UPDATED: 09 November 2022 04:20 IST
Washington [US]Nov 9 (ANI): A new study by geobiologists at Virginia Tech traces the cause of the first known mass extinction of animals to reduced global availability of oxygen, leading to the loss of the majority of animals present near the end of the Ediacaran period about 550 million years ago .
Research led by Scott Evans, a postdoctoral researcher in the Department of Geosciences, part of the Virginia Tech College of Sciences, points to this early mass extinction of about 80 percent of animals during this time. “This involved the loss of many different types of animals, but those whose body patterns and behaviors indicate that they relied on significant amounts of oxygen appear to have been particularly hard hit,” Evans said. “This suggests that the extinction event was environmentally controlled, like all other mass extinctions in the geological record.”
Evans’ work was published Nov. 7 in the Proceedings of the National Academy of Sciences, a peer-reviewed journal of the National Academy of Sciences. The study was authored by Shuhai Xiao, also a professor in the Department of Geosciences, and several researchers led by Mary Droser from the Department of Earth and Planetary Sciences at the University of California Riverside, where Evans earned his master’s and Ph.D.
“Environmental changes such as global warming and deoxygenation events can lead to mass extinction of animals and profound ecosystem disruption and reorganization,” said Xiao, who is a member of the Global Change Center, part of Virginia Tech Fralin Life. Institute of Sciences. “This has been demonstrated repeatedly in the study of Earth history, including this work on the first extinction documented in the fossil record. This study thus informs us about the long-term effects of current environmental changes in the biosphere.”
What exactly caused the global oxygen drop? This is still up for debate. “The short answer to how this happened is we don’t really know,” Evans said. “It could be any number and combination of volcanic eruptions, tectonic plate movement, asteroid impacts, etc., but what we’re seeing is that the animals that are going extinct seem to be responding to the reduced global availability of oxygen.”
Evans and Xiao’s study is more timely than one might imagine. In an unrelated study, Virginia Tech scientists recently found that anoxia, the loss of oxygen availability, is affecting the world’s fresh waters. The cause? The warming of waters caused by climate change and excessive runoff of pollutants from land use. Warming waters reduce the ability of freshwater to hold oxygen, while the breakdown of nutrients in runoff by freshwater microbes eats up oxygen.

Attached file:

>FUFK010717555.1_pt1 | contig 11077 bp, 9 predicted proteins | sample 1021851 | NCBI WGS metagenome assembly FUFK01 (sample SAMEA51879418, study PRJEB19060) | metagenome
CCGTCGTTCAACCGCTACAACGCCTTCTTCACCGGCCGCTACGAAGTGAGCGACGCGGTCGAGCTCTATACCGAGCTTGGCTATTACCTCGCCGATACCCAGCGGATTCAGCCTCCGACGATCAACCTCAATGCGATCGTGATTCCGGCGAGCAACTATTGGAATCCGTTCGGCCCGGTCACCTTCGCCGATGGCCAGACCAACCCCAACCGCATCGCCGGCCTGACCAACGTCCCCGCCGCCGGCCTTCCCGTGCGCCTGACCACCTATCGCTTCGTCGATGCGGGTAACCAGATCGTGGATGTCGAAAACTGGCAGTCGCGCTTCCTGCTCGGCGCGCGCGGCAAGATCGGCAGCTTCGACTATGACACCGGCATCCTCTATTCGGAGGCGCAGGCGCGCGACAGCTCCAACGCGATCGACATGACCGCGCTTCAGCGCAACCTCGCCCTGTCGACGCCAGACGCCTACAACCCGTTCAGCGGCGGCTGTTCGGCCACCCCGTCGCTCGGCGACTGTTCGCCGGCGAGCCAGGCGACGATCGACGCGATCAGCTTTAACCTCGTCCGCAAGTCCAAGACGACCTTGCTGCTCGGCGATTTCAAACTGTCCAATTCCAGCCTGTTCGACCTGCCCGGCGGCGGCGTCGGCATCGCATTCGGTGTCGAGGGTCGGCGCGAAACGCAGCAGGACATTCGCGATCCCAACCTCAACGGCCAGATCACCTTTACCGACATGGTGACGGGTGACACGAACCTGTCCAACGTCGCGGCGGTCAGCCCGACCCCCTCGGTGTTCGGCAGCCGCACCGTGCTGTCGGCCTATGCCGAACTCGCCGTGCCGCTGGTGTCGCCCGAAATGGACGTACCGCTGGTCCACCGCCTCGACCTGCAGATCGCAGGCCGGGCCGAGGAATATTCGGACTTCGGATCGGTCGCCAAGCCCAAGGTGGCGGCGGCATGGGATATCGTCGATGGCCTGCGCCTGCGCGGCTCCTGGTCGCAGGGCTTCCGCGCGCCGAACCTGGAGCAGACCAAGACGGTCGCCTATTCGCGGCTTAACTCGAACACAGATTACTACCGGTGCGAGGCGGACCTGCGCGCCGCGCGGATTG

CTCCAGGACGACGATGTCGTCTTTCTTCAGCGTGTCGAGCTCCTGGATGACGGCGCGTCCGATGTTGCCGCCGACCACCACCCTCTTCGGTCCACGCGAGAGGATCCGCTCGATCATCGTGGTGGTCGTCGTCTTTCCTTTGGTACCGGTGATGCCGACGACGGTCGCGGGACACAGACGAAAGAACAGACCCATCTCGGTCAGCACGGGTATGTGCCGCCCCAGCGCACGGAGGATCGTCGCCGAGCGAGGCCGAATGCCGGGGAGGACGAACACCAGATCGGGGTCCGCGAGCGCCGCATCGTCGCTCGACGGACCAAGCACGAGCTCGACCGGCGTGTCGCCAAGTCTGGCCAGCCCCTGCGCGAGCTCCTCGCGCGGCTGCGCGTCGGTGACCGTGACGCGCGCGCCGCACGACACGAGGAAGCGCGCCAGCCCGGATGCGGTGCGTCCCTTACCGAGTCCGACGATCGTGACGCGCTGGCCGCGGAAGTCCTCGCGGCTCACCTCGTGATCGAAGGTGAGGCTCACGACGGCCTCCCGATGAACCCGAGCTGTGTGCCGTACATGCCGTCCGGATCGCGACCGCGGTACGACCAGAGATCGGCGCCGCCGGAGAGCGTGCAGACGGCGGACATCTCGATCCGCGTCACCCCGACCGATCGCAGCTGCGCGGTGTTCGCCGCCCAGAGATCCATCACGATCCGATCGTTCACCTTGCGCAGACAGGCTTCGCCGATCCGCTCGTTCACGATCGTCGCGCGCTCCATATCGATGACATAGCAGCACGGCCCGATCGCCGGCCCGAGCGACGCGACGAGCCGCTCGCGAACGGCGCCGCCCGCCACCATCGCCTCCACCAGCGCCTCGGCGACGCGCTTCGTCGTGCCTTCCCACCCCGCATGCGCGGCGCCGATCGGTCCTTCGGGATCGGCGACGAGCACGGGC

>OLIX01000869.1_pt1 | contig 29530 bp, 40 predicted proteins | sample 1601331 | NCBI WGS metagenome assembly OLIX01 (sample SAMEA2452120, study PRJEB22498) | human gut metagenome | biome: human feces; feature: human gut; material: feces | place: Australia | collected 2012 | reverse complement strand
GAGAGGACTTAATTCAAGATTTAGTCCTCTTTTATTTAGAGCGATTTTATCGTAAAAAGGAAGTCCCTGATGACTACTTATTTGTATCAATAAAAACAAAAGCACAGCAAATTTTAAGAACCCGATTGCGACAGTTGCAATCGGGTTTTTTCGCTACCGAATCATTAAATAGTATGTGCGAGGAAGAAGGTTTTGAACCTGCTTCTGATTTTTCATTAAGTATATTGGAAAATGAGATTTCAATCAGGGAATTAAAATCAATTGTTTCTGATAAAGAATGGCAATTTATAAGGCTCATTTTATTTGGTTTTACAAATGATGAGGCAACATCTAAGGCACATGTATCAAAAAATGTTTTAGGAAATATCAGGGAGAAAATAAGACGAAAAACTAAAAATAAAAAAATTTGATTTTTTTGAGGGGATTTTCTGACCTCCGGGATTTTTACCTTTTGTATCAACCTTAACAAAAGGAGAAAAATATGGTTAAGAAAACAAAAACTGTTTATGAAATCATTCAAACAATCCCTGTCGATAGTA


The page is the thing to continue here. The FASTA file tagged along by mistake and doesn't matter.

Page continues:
“Our study shows that, as with all other mass extinctions in Earth’s past, this new, first-ever animal mass extinction was caused by major climate change — another in a long list of cautionary tales demonstrating the dangers of the current climate crisis for animal life,” said Evans, who is an Aguron Institute Geobiology Fellow.
Some perspective: The Ediacaran Period lasted about 96 million years, bounded on either side by the end of the Cryogenian Period — 635 million years ago — and the beginning of the Cambrian Period — 539 million years ago. The extinction event comes just before a major break in the geological record, from the Proterozoic to the Phanerozoic.
There are five known mass extinctions that stand out in animal history, the “Big Five,” according to Xiao, including the Ordovician-Silurian extinction (440 million years ago), the late Devonian extinction (370 million years ago). The Permian-Triad extinction (250 million years ago), the Triassic-Jurassic extinction (200 million years ago) and the Cretaceous-Paleogene extinction (65 million years ago).
“Mass extinctions are well recognized as important steps in the evolutionary trajectory of life on this planet,” Evans and his team wrote in the study. Whatever the cause of the mass extinction, the result was multiple major changes in environmental conditions. “In particular, we find support for reduced global oxygen availability as the mechanism responsible for this extinction. This suggests that abiotic controls have had significant effects on patterns of diversity throughout the history of animals on this planet for more than 570 million years “, the authors wrote. .
Fossils in rock tell researchers what the creatures that perished in this extinction event would have looked like. And they looked, in Evans’ words, “weird.”
“These organisms appear so early in the evolutionary history of animals that in many cases they seem to be experimenting with different ways to build large, sometimes mobile, multicellular bodies,” Evans said. “There are many ways to recreate their appearance, but the good thing is that before this extinction the fossils we find don’t often match the ways we classify animals today. In fact, this extinction may have helped pave the way for the evolution of animals as we know them”.
The study, like many other recent publications, arose out of the COVID-19 pandemic. Because Evans, Xiao and their team couldn’t access the field, they decided to create a global database based mostly on published records to test ideas about changing diversity. “Others had suggested that there might be an extinction at this time, but there was a lot of speculation. So we decided to gather everything we could to try and test these ideas.” Evans said. Much of the data used in the study was collected by Droser and several graduate students at the University of California Riverside. (A I)
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